Gardening for Bees

Every year I plant food for the bees; without their cheerful buzzing and little bee moves all over the garden I’d feel at a loss. Like a garden without birds or butterflies, a garden without bees has a big hole in its heart. This bright yellow beauty is called a, “Yellow-faced Bumblebee (Bombus vosnesenskii)” and is native to the west coast of North America.

Here you can see her peering at me as I take a close-up while she’s busily gathering pollen from a Toyon (Heteromeles Arbutifolia) blossom in my backyard habitat. I know we need bees to pollinate and that’s an essential reason why we need to be good stewards of the environment but I also see the personalities in these tiny beings. Each one is an individual and deserves respect. And besides, they can sting multiple times!

 

Both community gardens I have raised beds plots in are homes for European bee hives and have bee keepers.

 

Here’s a row of California Poppies (Eschscholzia californica) in a raised bed 20 feet long that I cultivated for the bees. They are a native spring wildflower so by mid-June start to go to seed. Once the pods are set and have exploded, the green parts of the plant die back. If you don’t pull it out, the poppy will come back next year. And by the way, you’ll have many seedlings! I always end up having to pull those out unless I can find another place in the garden for them.

 

The Herb and Flower garden is a mass of blossoms depending on the time of year but I try to have something blooming for the bees year-round. The raised bed is 4 feet wide and 20 feet long. The Shasta Daisy (Leucanthemum x superbum) here is the perfect landing pad for bees, flies and butterflies. After the bloom, small birds come in to eat the seeds.

 

Cosmos is a favorite garden flower for me AND the Bees!

Cosmos (Cosmos bipinnatus) is an elegant summer annual adding grace and delicate beauty to the garden. It reseeds and can grow up to 5 feet; I have to transplant or pull seedlings every year or the raised beds would become a monoculture of Cosmos!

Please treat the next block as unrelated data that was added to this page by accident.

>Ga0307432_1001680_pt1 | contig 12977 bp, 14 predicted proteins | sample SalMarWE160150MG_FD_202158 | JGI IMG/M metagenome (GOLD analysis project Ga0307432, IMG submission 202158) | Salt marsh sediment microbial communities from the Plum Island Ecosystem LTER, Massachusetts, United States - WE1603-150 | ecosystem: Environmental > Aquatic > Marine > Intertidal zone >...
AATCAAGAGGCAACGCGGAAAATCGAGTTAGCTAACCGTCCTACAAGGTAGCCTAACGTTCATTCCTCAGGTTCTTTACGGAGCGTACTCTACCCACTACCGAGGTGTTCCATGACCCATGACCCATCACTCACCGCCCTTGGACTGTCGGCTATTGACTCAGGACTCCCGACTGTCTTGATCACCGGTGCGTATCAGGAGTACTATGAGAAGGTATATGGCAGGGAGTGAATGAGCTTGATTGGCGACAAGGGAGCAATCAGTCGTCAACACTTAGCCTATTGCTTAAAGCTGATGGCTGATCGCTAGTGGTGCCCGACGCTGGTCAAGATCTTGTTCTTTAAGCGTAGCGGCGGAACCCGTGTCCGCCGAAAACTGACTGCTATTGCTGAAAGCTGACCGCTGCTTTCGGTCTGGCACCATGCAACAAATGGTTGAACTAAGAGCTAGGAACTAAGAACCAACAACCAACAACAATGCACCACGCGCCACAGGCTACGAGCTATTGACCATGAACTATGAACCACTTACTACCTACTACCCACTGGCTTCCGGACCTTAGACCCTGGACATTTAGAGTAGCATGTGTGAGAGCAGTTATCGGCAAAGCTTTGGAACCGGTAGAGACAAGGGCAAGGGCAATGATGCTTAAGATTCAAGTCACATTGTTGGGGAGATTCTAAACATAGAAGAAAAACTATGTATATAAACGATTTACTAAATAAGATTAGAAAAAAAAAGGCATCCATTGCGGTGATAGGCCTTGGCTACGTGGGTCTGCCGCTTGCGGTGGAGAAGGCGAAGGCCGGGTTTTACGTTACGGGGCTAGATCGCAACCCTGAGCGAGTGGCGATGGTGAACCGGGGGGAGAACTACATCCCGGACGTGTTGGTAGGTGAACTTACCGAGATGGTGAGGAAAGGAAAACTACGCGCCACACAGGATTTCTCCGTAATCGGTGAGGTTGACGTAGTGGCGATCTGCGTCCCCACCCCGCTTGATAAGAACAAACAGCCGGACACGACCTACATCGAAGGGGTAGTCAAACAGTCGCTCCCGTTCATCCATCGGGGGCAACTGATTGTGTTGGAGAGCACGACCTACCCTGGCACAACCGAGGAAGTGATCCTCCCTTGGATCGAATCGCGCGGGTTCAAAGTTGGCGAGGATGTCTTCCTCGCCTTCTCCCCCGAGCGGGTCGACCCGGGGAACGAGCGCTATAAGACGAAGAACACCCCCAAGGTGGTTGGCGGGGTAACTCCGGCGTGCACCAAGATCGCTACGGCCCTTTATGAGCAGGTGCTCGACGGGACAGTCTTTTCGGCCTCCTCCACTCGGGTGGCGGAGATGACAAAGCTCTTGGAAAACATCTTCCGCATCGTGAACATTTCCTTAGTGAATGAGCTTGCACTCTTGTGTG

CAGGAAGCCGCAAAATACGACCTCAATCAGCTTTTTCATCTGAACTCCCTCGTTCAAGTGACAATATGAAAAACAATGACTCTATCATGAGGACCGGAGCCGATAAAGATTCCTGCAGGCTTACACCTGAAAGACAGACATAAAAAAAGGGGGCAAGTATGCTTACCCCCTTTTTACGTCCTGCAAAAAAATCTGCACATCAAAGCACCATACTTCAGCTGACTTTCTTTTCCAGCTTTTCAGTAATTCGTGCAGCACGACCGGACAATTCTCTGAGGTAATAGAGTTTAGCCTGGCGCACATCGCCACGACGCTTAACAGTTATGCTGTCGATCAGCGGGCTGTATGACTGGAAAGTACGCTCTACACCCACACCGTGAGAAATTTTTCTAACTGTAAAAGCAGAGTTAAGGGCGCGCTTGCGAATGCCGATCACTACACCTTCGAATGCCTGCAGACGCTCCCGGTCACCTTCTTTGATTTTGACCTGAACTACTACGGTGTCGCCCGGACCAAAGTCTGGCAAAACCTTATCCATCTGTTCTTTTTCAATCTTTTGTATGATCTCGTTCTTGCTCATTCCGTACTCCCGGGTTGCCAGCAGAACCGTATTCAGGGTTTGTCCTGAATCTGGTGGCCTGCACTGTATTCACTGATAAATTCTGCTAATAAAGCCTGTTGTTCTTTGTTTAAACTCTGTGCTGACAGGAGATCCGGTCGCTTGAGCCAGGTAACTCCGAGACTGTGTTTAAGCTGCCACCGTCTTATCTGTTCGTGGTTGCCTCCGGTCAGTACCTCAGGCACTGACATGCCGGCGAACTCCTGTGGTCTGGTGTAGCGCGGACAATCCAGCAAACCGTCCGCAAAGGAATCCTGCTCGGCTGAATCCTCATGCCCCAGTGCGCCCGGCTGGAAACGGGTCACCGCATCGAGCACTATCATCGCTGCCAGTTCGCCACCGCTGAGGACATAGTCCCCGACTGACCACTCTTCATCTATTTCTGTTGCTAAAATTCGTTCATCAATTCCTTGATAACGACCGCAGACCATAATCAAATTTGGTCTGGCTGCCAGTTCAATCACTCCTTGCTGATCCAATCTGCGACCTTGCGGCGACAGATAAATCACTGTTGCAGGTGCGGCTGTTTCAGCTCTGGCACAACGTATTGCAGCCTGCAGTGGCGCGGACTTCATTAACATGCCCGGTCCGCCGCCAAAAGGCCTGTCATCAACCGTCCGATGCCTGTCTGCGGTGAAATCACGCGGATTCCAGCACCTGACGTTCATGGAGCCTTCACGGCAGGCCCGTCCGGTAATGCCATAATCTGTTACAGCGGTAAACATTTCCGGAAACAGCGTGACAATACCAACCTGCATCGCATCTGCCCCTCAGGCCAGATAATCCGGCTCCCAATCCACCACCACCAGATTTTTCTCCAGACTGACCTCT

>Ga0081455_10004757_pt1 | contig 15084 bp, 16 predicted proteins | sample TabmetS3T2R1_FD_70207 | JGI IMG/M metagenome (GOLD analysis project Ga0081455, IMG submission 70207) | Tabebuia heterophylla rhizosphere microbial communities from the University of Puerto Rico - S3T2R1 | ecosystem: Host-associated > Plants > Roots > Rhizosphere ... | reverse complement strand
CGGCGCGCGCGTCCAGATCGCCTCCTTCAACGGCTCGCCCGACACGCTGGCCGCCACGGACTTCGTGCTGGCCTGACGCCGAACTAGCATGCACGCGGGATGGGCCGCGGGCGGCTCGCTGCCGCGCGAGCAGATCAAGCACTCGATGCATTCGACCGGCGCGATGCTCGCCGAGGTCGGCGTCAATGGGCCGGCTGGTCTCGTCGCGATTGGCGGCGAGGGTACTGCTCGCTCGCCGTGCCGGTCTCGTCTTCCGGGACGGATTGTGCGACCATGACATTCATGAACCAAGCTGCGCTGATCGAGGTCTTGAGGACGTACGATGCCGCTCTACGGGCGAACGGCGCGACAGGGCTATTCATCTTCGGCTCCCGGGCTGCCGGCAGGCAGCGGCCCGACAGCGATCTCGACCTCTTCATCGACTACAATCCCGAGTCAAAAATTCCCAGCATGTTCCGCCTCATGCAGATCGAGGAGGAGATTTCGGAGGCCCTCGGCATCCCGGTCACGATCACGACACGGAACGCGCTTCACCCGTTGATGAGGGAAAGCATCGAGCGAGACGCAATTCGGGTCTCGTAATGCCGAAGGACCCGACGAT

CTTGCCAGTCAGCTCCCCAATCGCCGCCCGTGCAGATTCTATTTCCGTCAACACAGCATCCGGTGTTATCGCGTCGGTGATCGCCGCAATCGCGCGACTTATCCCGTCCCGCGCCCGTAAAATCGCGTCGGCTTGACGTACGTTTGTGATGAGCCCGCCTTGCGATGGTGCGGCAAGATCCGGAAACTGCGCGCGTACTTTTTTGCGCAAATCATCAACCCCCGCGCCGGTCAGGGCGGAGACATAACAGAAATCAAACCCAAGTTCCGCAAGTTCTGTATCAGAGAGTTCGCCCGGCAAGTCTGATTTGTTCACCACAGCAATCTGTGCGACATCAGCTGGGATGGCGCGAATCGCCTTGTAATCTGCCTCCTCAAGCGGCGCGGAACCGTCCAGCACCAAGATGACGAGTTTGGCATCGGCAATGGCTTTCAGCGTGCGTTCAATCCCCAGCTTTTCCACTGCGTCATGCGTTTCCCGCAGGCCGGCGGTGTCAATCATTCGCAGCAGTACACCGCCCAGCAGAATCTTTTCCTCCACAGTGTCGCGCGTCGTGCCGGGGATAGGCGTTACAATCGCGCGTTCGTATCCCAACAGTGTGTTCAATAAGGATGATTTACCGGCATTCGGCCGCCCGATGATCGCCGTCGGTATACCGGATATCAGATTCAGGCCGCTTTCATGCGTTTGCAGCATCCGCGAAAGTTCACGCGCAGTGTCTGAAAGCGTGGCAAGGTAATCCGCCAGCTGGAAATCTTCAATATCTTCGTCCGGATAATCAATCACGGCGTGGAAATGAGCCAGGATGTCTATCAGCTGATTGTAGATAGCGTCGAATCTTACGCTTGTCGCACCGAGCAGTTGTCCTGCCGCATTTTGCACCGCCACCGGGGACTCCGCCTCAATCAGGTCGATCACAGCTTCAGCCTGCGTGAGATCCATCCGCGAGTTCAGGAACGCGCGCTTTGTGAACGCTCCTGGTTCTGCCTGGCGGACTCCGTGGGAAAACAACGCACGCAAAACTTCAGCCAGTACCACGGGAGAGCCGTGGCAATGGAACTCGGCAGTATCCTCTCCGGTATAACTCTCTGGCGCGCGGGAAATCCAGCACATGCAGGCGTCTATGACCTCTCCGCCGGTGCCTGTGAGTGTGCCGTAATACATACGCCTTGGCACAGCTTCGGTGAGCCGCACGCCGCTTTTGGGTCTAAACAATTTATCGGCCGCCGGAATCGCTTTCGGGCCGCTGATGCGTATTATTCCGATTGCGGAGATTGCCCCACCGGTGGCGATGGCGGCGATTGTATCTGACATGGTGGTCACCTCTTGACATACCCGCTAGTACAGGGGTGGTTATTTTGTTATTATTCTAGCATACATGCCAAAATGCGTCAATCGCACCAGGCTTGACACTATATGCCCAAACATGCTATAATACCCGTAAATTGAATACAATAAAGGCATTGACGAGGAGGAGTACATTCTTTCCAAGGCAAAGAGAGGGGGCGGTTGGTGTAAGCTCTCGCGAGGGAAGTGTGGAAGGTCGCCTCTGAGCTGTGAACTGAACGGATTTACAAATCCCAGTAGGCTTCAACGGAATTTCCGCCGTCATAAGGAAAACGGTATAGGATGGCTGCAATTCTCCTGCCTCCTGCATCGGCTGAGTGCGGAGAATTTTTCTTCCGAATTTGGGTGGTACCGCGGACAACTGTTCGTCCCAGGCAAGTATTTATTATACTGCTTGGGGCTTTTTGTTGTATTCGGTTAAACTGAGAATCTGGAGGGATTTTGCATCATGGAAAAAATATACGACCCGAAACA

Plant any Lavender and bees will be there to feast. This one is a Provence French Lavender (Lavandula intermedia ‘Provence’), intensely fragrant and has prolific, long flower stems that wave in the breeze. Gorgeous.

 


The Yellow-faced Bumblebee can be a cavity nester.

More than once when monitoring nest boxes on one of my trails I discovered a bumble nest on top of a spent bird nest. Here you can see how a Queen Yellow-faced Bumblebee made an intricate nest of hair for her family to come. And a close-up of the inside of her nest when all the bees are gone shows the little combs she made for the workers and finally a new Queen for next year. More often these Bumblebees make their dens in the ground.

 

A tangle of flowers is preferred.

Over the years I’ve found that a “wild garden” attracts more bees and butterflies than a neat, tidy one with a few flowers in rows. They like masses of flowers of the same type in full sun. After a long day at work or immersed in caregiving, life in the garden is a welcome respite and food for my soul just as the flowers are sustenance for my little friends, the bees…meditation in motion…buzzzzzzzzzzzzzzzzzzzz

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